Earlier in the 21st Century, the Navy explored ways to “flip the fleet” from fossil fuels to biofuels with the “Great Green Fleet.” This endeavor ultimately proved untenable, mainly because of supply constraints of biofuels, but also because the focus of the program was on creating a market for politically-popular biofuels, instead of improving the Navy’s ability to sustain itself. Bureaucracies, politics, and budgets will always be a constraint for applications of new technology.
Despite the failures of the Great Green Fleet, the Navy should nevertheless confidently endeavor to forge a fleet based on advanced energy systems and bold new designs, with stubborn insistence on the goal of increased resilience and flexibility of the fleet. Following the advice of Admiral Rickover: “Good ideas are not adopted automatically. They must be driven into practice with courageous impatience.”
Astute sustainment planning and technological prowess can turn energy risk into a strategic advantage. Technological dominance in weapons of the more traditional sense has contributed to the rules-based international order, energy superiority can also contribute to achieving global peace and cooperation.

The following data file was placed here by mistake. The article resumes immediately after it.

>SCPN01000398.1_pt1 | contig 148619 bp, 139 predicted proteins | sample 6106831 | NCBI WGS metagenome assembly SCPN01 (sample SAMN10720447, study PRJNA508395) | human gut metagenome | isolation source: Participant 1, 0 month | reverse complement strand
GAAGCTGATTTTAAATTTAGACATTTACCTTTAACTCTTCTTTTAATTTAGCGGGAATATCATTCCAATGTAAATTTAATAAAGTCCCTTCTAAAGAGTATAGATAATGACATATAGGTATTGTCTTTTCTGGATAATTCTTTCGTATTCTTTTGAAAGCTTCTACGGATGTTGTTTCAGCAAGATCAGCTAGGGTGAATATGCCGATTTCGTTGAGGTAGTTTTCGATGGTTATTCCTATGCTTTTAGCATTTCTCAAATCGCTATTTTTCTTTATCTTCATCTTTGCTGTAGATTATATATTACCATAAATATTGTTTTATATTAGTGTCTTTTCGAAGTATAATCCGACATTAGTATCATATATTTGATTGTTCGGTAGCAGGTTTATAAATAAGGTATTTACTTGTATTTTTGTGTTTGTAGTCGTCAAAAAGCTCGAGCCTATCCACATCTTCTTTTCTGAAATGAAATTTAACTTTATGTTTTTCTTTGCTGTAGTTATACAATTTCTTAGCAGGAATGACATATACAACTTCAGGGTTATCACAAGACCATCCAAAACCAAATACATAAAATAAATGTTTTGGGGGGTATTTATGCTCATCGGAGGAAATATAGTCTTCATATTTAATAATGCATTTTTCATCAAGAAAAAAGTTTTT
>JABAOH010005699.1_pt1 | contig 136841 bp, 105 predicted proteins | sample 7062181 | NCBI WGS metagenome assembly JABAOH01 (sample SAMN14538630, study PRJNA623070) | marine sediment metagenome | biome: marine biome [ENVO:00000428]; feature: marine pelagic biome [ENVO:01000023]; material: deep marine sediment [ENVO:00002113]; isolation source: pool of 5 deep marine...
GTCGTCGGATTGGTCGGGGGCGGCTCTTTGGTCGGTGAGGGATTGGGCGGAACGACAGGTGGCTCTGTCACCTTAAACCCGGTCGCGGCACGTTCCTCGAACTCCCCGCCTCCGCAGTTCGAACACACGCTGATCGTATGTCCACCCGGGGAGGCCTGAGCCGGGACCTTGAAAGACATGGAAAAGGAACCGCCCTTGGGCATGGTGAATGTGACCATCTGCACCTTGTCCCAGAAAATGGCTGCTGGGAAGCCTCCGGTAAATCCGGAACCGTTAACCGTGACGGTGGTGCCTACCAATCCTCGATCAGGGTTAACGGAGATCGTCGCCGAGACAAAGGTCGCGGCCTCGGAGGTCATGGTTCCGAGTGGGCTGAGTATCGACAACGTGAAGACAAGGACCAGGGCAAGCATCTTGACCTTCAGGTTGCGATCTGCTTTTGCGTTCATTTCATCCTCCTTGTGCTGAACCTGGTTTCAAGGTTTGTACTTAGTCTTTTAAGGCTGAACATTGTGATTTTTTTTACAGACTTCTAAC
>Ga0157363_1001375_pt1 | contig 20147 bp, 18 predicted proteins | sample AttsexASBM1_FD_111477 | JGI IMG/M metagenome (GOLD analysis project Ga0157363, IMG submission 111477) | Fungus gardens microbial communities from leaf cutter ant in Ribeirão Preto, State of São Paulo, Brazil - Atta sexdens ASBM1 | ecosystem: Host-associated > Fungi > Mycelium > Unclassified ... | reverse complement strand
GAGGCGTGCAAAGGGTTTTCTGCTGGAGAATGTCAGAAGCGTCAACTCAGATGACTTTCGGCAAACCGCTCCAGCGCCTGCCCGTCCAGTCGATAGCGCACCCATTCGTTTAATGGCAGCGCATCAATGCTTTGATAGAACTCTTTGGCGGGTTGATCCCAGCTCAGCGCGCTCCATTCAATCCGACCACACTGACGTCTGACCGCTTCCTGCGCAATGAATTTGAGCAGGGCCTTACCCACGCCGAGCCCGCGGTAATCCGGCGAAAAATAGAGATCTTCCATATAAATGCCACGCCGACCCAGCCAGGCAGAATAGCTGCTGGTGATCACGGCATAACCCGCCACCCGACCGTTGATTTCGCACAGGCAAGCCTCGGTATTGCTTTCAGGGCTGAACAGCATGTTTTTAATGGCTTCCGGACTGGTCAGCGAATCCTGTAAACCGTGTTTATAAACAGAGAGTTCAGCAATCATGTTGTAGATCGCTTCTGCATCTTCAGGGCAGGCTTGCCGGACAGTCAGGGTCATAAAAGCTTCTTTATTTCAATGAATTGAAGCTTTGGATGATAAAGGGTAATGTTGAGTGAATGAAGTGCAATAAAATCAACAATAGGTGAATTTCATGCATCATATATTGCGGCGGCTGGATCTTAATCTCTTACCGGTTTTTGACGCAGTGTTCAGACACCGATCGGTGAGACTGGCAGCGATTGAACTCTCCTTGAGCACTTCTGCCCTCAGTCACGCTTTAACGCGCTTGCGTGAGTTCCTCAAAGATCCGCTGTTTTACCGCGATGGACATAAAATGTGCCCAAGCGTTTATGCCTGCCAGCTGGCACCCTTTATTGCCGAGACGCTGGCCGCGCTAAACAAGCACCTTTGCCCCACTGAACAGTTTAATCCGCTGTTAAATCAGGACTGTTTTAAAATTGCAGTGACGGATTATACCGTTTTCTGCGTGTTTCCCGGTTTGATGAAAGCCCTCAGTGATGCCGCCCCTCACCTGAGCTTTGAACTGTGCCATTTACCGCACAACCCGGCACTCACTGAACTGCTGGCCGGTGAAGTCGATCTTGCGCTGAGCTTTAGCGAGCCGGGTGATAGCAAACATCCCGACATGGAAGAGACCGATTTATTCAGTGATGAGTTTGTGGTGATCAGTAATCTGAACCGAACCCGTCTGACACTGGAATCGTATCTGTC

The Flexibility: Creating an Afloat Containerized Sustainment Kill Web
The Defense Department has developed the concept of cross-domain kill webs to address strategic competition dilemmas. Whereas kill chains have exploitable weak links, kill webs are flexible, resilient, and lethal. The INDOPACOM Commander, Admiral Aquilino, stated that he does not need another carrier. Instead, he and every geographic combatant commander need sustainment forces fully integrated into Joint All Domain Command and Control kill webs. Ultimately, America needs an MSC with the capability and capacity to put boots on the ground and boats on the water to ensure the nations’ deeds can match its words. America’s ability to sustain its resolve is a powerful deterrent and a quintessential part of ensuring freedom of navigation.
A fleet carrying containerized command and control nodes and missiles becomes a potential floating kill web. Modular capabilities are not new to the Navy’s ship designers, but use of the concept to deploy weapons on platforms where they would not be expected is novel. The joint force should focus on designing modular capability sets that are rapidly deployable, transferrable, and even operable from MSC platforms.